Omicron Surge COVID Testing (copy)

Pharmacy technician Ryan White swirls a swab in a vile of solution as he administers a COVID-19 PCR test through the drive-up window of Forward Pharmacy in McFarland in January.

Nearly two-and-a-half years since the coronavirus pandemic began, a new highly infectious and transmissible variant has emerged, but cases and hospitalizations are remaining stable locally and statewide at the moment.

While the new variant has prompted higher rates of reinfection than seen previously, deaths also remain low, according to Morgan Finke, a spokesperson for Public Health Madison & Dane County.

The new strain, called BA.5, is fueling yet another wave of COVID infections across the globe and country. The Centers for Disease Control and Prevention has reported BA.5 is now the dominant strain in the U.S., accounting for more than 60% of cases.

It is also the most transmissible variant to date. 

The majority of samples sequenced at this point locally continue to be identified as Omicron, specifically the sub-variant BA.2.12.1. But the number identified as BA.5 is increasing, Finke said. Specific numbers aren’t available yet.

The county saw 216 new cases Thursday alone. The last time cases hit those levels was in mid-April, and prior to that it was early December, pre-Omicron surge.

Finke helped clear up some questions people might be wondering, pertaining to the new strain, masking guidance and what comes next.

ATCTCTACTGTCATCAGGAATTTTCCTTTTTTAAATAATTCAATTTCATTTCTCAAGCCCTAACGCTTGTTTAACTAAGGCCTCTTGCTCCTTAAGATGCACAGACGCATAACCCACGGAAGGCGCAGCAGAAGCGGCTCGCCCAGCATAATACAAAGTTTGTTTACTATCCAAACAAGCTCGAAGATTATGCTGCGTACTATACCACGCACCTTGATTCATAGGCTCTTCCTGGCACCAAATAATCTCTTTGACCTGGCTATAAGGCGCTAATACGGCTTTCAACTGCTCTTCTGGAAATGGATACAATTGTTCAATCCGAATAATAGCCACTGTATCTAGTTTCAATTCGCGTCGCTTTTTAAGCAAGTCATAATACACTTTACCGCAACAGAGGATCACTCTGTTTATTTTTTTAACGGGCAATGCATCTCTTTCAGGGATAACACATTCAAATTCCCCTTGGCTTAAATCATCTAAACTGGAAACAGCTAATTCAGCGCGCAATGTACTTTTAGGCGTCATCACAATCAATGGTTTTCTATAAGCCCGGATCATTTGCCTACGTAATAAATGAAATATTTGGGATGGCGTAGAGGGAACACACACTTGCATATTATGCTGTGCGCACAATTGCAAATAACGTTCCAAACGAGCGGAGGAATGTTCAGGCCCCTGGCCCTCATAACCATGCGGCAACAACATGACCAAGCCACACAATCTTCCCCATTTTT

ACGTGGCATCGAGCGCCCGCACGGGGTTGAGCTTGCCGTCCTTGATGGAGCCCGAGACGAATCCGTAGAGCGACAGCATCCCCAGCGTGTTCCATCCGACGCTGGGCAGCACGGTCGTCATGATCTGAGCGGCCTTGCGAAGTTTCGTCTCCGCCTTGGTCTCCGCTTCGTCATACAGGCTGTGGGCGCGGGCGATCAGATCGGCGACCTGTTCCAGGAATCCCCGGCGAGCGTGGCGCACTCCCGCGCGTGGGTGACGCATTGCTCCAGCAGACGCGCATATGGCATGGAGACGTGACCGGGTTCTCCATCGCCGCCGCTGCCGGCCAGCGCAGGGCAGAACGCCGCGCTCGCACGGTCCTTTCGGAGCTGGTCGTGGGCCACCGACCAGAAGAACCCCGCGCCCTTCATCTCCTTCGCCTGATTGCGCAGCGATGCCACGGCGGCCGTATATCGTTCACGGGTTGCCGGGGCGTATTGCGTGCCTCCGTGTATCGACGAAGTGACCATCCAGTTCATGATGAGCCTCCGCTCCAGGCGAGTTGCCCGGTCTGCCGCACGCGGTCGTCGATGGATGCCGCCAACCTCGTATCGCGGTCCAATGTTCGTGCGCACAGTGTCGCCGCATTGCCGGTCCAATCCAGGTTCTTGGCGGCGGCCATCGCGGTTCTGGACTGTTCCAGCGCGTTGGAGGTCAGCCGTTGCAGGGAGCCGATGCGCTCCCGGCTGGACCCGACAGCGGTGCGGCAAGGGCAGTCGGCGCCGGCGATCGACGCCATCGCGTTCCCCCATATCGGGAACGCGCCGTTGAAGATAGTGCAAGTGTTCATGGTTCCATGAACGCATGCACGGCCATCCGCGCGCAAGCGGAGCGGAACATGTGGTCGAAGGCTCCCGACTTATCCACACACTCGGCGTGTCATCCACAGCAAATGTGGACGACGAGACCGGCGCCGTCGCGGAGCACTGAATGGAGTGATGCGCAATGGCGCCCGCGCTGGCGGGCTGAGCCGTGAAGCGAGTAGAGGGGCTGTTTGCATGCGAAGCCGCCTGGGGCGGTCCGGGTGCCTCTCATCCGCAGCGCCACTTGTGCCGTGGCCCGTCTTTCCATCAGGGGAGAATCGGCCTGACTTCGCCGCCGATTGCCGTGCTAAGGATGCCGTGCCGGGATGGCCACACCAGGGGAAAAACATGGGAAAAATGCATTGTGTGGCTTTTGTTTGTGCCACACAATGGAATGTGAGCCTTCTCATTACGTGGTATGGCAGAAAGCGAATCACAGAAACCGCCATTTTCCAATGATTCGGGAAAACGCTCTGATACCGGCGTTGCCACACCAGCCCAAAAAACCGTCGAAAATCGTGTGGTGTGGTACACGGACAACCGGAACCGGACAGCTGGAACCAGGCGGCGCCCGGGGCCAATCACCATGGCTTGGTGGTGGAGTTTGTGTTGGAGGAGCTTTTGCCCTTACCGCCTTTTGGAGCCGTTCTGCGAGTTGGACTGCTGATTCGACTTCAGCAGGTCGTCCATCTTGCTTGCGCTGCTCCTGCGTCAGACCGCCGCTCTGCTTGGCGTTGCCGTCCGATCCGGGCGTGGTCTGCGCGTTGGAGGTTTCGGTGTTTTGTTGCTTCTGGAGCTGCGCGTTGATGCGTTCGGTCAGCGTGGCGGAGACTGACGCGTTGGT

What are all the BA COVID strains? 

BA strains are all versions of Omicron. BA.1 was responsible for the initial Omicron wave from December 2021. Then BA.2 became dominant in April.

BA.2.12.1, another strain of COVID, made up about 58% of all new cases in the country in late May, according to estimates by the CDC. BA.5 is now taking its place as the dominant variant.

The FDA has recommended that vaccine makers make “bivalent” boosters for the fall, Finke said — boosters that will protect against the original COVID and the most recent Omicron variants.

“Until then, our best advice is to get up to date on your vaccines, watch out for COVID symptoms and get tested if you have symptoms or were exposed,” Finke said.

What about the CDC Community Levels?

Dane County is at a Medium COVID-19 Community Level, based on CDC metrics. The county has been at this level since April 21. The metrics examine bed capacity for COVID patients, hospital admissions and case levels. 

Finke said people can use the community levels system, which ranges from low to high, to help make daily decisions, like how often to participate in indoor gatherings or large crowd settings. 

What are the recommendations?

PHMDC could change guidance as time goes on and information evolves. As of now, none of its COVID recommendations have changed.

Finke said staying up to date on vaccines is the best thing to do, “no matter the community level.” Other considerations include:

  • Those who are immunocompromised or at high risk for severe disease should talk to their health care providers about whether or not to wear a mask in public.
  • Those who live with someone at high risk, or come in contact with people who are high risk, might consider wearing a mask while indoors with them or using a home test before coming in contact with them.
  • If exposed to COVID or experiencing symptoms, be sure to get tested and stay home while waiting for results.

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